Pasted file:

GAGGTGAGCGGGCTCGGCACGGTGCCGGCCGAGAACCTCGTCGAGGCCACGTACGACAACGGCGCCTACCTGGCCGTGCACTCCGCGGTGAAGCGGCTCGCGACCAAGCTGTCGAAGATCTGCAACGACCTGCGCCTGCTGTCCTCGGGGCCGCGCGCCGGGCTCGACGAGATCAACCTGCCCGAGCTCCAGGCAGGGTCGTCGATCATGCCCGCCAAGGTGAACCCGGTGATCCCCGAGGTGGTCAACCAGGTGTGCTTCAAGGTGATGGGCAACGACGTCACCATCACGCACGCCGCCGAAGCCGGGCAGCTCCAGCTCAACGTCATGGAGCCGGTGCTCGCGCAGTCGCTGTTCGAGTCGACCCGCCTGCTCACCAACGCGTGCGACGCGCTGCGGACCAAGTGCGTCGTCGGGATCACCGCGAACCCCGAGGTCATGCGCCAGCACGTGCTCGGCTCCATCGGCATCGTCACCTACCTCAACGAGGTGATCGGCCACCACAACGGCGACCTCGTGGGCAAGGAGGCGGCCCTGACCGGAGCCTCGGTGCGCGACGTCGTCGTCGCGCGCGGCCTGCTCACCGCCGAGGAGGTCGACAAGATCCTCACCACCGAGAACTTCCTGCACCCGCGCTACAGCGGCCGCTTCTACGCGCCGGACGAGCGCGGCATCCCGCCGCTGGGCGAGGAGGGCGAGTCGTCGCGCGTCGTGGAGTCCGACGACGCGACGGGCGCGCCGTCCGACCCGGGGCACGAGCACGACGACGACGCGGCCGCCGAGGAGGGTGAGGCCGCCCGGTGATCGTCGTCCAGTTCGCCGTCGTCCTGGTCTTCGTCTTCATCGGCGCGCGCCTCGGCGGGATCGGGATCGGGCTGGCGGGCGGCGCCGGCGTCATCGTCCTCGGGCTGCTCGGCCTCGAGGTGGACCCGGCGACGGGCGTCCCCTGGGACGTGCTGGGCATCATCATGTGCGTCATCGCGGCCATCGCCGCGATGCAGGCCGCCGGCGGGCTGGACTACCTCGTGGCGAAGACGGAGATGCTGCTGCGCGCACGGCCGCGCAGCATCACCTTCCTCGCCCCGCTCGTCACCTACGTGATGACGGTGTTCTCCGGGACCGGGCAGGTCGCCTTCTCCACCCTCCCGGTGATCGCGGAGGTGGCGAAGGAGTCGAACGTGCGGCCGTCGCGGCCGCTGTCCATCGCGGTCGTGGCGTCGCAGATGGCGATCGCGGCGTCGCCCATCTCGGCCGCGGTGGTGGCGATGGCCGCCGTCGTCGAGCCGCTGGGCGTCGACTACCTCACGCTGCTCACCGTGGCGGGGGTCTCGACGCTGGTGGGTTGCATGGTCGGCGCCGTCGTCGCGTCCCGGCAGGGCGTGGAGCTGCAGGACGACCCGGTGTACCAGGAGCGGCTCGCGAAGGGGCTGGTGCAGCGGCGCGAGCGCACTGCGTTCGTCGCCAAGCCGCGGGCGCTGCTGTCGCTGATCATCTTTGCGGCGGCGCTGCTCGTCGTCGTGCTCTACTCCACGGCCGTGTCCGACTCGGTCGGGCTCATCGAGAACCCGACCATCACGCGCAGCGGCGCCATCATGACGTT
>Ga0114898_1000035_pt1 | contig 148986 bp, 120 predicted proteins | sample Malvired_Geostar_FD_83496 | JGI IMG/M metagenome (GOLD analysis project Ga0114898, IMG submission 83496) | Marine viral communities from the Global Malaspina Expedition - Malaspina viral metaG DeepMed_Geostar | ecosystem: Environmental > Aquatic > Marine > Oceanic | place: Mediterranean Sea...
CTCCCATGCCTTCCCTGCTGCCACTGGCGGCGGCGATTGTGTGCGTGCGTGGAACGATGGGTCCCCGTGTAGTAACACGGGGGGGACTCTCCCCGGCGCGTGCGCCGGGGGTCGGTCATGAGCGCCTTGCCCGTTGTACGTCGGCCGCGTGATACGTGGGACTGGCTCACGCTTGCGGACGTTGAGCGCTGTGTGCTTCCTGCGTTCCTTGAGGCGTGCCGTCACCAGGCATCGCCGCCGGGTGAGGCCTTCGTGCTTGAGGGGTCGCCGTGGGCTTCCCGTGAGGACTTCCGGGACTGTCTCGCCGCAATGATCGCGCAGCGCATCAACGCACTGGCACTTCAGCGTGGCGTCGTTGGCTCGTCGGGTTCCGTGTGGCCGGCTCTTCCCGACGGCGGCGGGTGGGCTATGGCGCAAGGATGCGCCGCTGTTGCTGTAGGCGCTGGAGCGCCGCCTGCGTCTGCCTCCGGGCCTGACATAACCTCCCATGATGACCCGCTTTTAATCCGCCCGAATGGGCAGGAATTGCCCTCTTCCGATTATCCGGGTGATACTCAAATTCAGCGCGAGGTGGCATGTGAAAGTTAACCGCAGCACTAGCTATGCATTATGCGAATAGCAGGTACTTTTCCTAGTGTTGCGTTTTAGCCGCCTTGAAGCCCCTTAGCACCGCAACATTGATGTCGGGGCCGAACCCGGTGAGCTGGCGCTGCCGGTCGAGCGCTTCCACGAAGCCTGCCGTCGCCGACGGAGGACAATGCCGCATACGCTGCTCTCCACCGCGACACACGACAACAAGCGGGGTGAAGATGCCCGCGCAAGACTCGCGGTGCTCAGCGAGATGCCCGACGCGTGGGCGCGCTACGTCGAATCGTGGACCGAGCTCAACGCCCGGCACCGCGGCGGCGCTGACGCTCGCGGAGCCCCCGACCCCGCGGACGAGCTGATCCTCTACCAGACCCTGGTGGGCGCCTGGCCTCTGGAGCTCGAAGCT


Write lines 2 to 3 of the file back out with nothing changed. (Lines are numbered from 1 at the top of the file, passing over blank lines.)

>Ga0114898_1000035_pt1 | contig 148986 bp, 120 predicted proteins | sample Malvired_Geostar_FD_83496 | JGI IMG/M metagenome (GOLD analysis project Ga0114898, IMG submission 83496) | Marine viral communities from the Global Malaspina Expedition - Malaspina viral metaG DeepMed_Geostar | ecosystem: Environmental > Aquatic > Marine > Oceanic | place: Mediterranean Sea...
CTCCCATGCCTTCCCTGCTGCCACTGGCGGCGGCGATTGTGTGCGTGCGTGGAACGATGGGTCCCCGTGTAGTAACACGGGGGGGACTCTCCCCGGCGCGTGCGCCGGGGGTCGGTCATGAGCGCCTTGCCCGTTGTACGTCGGCCGCGTGATACGTGGGACTGGCTCACGCTTGCGGACGTTGAGCGCTGTGTGCTTCCTGCGTTCCTTGAGGCGTGCCGTCACCAGGCATCGCCGCCGGGTGAGGCCTTCGTGCTTGAGGGGTCGCCGTGGGCTTCCCGTGAGGACTTCCGGGACTGTCTCGCCGCAATGATCGCGCAGCGCATCAACGCACTGGCACTTCAGCGTGGCGTCGTTGGCTCGTCGGGTTCCGTGTGGCCGGCTCTTCCCGACGGCGGCGGGTGGGCTATGGCGCAAGGATGCGCCGCTGTTGCTGTAGGCGCTGGAGCGCCGCCTGCGTCTGCCTCCGGGCCTGACATAACCTCCCATGATGACCCGCTTTTAATCCGCCCGAATGGGCAGGAATTGCCCTCTTCCGATTATCCGGGTGATACTCAAATTCAGCGCGAGGTGGCATGTGAAAGTTAACCGCAGCACTAGCTATGCATTATGCGAATAGCAGGTACTTTTCCTAGTGTTGCGTTTTAGCCGCCTTGAAGCCCCTTAGCACCGCAACATTGATGTCGGGGCCGAACCCGGTGAGCTGGCGCTGCCGGTCGAGCGCTTCCACGAAGCCTGCCGTCGCCGACGGAGGACAATGCCGCATACGCTGCTCTCCACCGCGACACACGACAACAAGCGGGGTGAAGATGCCCGCGCAAGACTCGCGGTGCTCAGCGAGATGCCCGACGCGTGGGCGCGCTACGTCGAATCGTGGACCGAGCTCAACGCCCGGCACCGCGGCGGCGCTGACGCTCGCGGAGCCCCCGACCCCGCGGACGAGCTGATCCTCTACCAGACCCTGGTGGGCGCCTGGCCTCTGGAGCTCGAAGCT